How cool is that? The swiss artist TIKA is in town… don’t you love the pic of her? HA HA:::: Check her out in /A WORD OF ART gallery in Cape Town
ATHI-PATRA RUGA / THE BODY IN QUESTION IV: LA MAMMA MORTA
THE BODY IN QUESTION IV: LA MAMMA MORTA
IN 2008, RUGA WAS COMMISSIONED BY THE HEBBEL AM UFER THEATRES TO DO A SERIES OF PERFORMANCES, WHICH GAVE BIRTH TO THE BODY IN QUESTION SERIES.
“I HAD BEEN TOYING WITH THE IDEA OF MAKING A MEMENTO MORI FOR A DEAD MOTHER WITHOUT BEING SMARMY, ‘EK SÊ’. I SUMMONED THE SKILLS OF GREEK BARITONE ALEX ALEXIOU TO COLLABORATE IN RESCORING AND PERFORMING THE ARIA LA MAMMA MORTA.
I THEN WENT AHEAD TO CREATE THE CHARACTER, MODELING IT ON A FAMOUS MARIA CALLAS PORTRAIT.
MY ORIGINAL GOAL WAS TO USE THE RECURRING THEME OF DISEMBODIMENT, TOGETHER WITH EMBODIED IMAGES OF DISLOCATION TO CREATE AN ACCESSIBLE WORK THAT INTERROGATES IDEAS OF HIV/AIDS TO EVINCE THE CONSTRUCT OF HYPER-FEMININITY.
THE WORK IS DEDICATED TO MY MOTHER AND SISTER.”
THE EXHIBITION WILL BE OPENED WITH A PERFORMANCE.
OPENS WED NOV.24
GERALD MACHONA / NDIRI BHABHA / I AM A BARBER
A PERSON’S HAIR CAN FORM PART OF ONES IDENTITY. HOW WE SHAPE, CUT AND STYLE HELPS IN DEFINING WHO WE ARE AND HOW OTHER PEOPLE IN SOCIETY PERCEIVE US.
NDIRI BHABHA (I AM A BARBER), LOOKS AT THE AN OCCUPATION THAT IS POPULARLY PERFORMED BY IMMIGRANTS. THIS PERFORMANCE IS A PART OF A LARGER BODY OF WORK THAT ATTEMPTS TO RE-IMAGINE MIGRANT WORKERS FROM THE CONTINENT IN A DIFFERENT LIGHT.
OPENS THU NOV.11 18:00 @ YOUNGBLACKMAN
TEETH ARE THE ONLY BONES THAT SHOW… (I love that… awesome!!!)
OPENING: WED 06 OCT 18H00, WHATIFTHEWORLD / GALLERY 208 ALBERT ROAD WOODSTOCK CAPE TOWN
Whatiftheworld is pleased to present the first installment of the ‘Ilulwane Saga’ by Athi-Patra Ruga, entitled Teeth are the only bones that show…
In this exhibition Athi-Patra Ruga elaborates on an already dense personal iconography informed by influences as diverse as pop culture, theology, performance, ritual, and sociopolitical concerns. He presents us with visual propositions that challenge definitions of masculinity and highlight contemporary South African issues around sexuality, wealth, race and consumerism as a framework for identity. Mixing beach balls, Lamborghinis, French baroque, BEE, Cape Flats gangsters, Louis Vuitton, and Xhosa initiation rites, Ruga blends these seemingly disparate elements into his portrait of a complex and fluid society.
Go check it out, whatiftheworld is always an inspiration! x
Remember Araminta de Clermont? Nope, then read this. She will exhibit what I spoke with her about.
Araminta de Clermont “A New Beginning”
29th September – 30th October, 70 Loop Street @ Joao Ferreira Gallery
This body of work, photographed between July 2009 and August 2010, focuses on recently initiated young Xhosa and Sotho men living in the townships surrounding Cape Town.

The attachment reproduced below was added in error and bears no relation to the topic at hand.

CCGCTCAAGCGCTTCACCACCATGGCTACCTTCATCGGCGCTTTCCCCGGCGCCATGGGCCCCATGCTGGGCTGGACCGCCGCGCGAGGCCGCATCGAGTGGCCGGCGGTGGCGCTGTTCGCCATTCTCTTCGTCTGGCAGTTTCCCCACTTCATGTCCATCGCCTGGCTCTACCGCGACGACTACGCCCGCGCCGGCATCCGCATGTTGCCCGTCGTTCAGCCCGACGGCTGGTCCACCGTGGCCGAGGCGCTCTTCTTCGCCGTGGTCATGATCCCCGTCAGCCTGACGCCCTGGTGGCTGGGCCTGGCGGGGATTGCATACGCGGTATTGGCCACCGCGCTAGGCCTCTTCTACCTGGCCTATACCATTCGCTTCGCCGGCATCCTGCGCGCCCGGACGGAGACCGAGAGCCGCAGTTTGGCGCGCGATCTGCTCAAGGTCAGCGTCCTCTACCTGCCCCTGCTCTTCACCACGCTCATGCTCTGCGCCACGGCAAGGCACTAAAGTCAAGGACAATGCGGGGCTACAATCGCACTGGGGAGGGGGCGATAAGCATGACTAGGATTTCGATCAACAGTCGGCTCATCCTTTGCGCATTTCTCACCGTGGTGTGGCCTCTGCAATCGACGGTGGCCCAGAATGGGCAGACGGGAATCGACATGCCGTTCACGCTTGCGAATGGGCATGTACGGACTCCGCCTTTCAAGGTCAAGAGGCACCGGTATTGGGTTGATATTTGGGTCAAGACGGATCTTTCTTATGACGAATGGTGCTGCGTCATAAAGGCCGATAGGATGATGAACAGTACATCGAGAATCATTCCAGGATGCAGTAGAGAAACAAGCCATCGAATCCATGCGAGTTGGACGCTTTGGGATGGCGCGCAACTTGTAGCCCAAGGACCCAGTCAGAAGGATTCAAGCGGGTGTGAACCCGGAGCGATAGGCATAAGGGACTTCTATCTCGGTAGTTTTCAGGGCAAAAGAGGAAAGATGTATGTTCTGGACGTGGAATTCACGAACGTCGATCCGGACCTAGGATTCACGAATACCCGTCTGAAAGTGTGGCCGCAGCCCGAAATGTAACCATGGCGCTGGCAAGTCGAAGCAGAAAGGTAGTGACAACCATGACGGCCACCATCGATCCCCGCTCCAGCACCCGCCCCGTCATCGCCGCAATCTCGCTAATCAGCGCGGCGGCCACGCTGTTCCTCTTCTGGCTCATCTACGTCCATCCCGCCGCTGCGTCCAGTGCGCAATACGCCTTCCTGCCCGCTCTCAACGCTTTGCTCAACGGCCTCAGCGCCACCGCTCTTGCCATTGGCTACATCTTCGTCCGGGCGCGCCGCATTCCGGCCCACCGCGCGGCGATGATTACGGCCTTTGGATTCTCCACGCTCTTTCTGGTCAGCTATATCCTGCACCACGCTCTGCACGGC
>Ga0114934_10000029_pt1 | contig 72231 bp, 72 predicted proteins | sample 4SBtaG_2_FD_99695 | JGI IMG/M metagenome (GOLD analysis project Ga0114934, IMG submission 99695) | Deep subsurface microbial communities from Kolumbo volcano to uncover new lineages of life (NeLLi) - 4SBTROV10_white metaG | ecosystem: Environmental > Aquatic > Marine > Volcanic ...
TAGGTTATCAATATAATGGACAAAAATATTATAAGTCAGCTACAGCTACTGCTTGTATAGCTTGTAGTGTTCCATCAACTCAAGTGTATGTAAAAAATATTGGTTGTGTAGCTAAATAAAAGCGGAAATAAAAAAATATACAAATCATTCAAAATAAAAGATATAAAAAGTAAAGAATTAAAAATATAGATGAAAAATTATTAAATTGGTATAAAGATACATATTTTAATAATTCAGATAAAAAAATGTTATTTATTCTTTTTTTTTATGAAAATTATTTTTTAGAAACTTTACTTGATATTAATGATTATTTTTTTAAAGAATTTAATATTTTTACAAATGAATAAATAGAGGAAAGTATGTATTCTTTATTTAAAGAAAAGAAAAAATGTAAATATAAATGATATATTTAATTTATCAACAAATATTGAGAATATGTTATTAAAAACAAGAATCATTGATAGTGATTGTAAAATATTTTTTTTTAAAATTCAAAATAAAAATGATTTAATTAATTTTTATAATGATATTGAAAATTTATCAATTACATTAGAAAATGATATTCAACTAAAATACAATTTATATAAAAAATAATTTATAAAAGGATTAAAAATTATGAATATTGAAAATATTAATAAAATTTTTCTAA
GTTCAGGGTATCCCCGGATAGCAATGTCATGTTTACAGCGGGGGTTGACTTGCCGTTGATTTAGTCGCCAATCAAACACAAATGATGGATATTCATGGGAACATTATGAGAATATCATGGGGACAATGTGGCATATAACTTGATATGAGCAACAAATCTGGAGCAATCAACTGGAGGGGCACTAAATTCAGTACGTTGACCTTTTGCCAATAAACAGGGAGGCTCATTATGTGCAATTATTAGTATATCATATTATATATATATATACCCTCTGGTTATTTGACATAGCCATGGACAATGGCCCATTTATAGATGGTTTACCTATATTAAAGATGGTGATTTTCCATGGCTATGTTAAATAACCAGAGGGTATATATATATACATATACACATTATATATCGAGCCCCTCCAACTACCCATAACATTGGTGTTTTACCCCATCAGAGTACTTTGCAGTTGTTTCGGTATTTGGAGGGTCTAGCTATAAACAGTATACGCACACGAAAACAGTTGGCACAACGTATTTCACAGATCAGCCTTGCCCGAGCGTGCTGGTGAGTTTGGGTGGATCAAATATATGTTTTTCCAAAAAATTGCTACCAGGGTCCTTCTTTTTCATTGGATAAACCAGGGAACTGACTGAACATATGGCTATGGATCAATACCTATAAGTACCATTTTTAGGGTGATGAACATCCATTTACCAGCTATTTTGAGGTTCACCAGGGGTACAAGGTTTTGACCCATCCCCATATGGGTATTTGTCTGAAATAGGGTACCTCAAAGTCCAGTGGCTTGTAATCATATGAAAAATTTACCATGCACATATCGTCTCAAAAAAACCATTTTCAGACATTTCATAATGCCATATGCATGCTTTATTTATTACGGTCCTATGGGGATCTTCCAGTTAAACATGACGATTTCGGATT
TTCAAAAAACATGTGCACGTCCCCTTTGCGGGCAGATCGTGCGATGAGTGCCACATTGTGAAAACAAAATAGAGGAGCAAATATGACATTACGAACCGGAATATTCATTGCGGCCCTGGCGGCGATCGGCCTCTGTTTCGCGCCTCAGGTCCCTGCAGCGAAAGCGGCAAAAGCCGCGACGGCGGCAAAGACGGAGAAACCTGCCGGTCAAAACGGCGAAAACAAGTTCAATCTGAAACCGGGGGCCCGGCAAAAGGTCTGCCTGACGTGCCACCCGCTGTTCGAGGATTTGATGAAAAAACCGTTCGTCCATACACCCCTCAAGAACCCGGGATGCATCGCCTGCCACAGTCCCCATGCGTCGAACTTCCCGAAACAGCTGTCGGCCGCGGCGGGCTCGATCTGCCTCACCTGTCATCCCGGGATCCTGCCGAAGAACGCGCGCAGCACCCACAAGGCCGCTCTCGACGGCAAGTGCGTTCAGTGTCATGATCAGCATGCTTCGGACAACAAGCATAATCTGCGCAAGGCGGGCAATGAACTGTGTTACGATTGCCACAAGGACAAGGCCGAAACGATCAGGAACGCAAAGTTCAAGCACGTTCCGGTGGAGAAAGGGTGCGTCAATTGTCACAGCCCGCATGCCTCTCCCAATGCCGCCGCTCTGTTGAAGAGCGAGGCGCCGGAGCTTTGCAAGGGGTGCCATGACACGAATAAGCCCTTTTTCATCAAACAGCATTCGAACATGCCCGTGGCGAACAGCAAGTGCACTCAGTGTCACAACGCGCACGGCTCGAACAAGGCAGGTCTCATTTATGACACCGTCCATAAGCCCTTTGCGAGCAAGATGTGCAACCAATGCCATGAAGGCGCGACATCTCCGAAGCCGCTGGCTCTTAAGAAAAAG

With their families often having found themselves displaced from rural, historically beleaguered areas like The Eastern Cape, or Lesotho, (usually for economic reasons) these young men, living in the marginalized sprawls of urban shack-lands, are holding onto their own traditions and precious cultures.
For the majority of these young men, the initiation process is a watershed, an apparent opportunity to start a fresh new way of being.
For up to 6 months after his time in the bush, a newly initiated man will wear clothing which denotes his status as a new man, showing that he has left childhood behind, has gone through the circumcision process (with all the accompanying challenges) and has entered a new phase of life, maturity, and responsibility.
This outward demonstration of an inner change is a hugely significant part of the process, and a great source of pride. “It is a great honour to wear these clothes”, said most of the men photographed. Such outfits also serve to remind the new men to behave befittingly and respectfully in this period of transition.
Subscribing to certain rigorous guidelines, (though the styles of the components are left to the individual’s personal tastes and influences), such attire is instantly recognizable within a particular culture. “New” Xhosa men, or Amakrwala, will wear blazers, buttoned up shirts, and hats. Trousers and shoes must be smart. “New” Sotho men, or Makolwane, will wear traditional blankets, hats, and beads.
Older men who see the newly initiated man wearing such an outfit will often stop him in the street to congratulate him on his new standing. Unknown people will engage with him on a completely different level than if he were dressed in his normal clothes. As these suits demand immediate respect, so too do the men wearing them.
These photographs also raise questions about the validity of a new start, when seen in the context of the surroundings in which these young men are raised.
For what may happen when the environments have not changed as the man has?
exhibition opening @ YOUNGBLACKMAN: Charles Maggs “Eye” on Wednesday, 15. September 2010 6pm
“IT HAD STARTED WITHOUT WARNING ONE DAY. THE CHANGE HAD BEEN ACUTE. IT LEFT HIM IMOBILISED IN AN UNFAMILIAR PLACE WITHOUT THE MEANS TO ESCAPE. HE HAD TRIED STRATEGIES TO DISRUPT THE FEELINGS BUT THESE HAD LOST THEIR EFFECT OVER TIME.
THE SENSATION COULD OVERTAKE HIM AT ANY POINT.”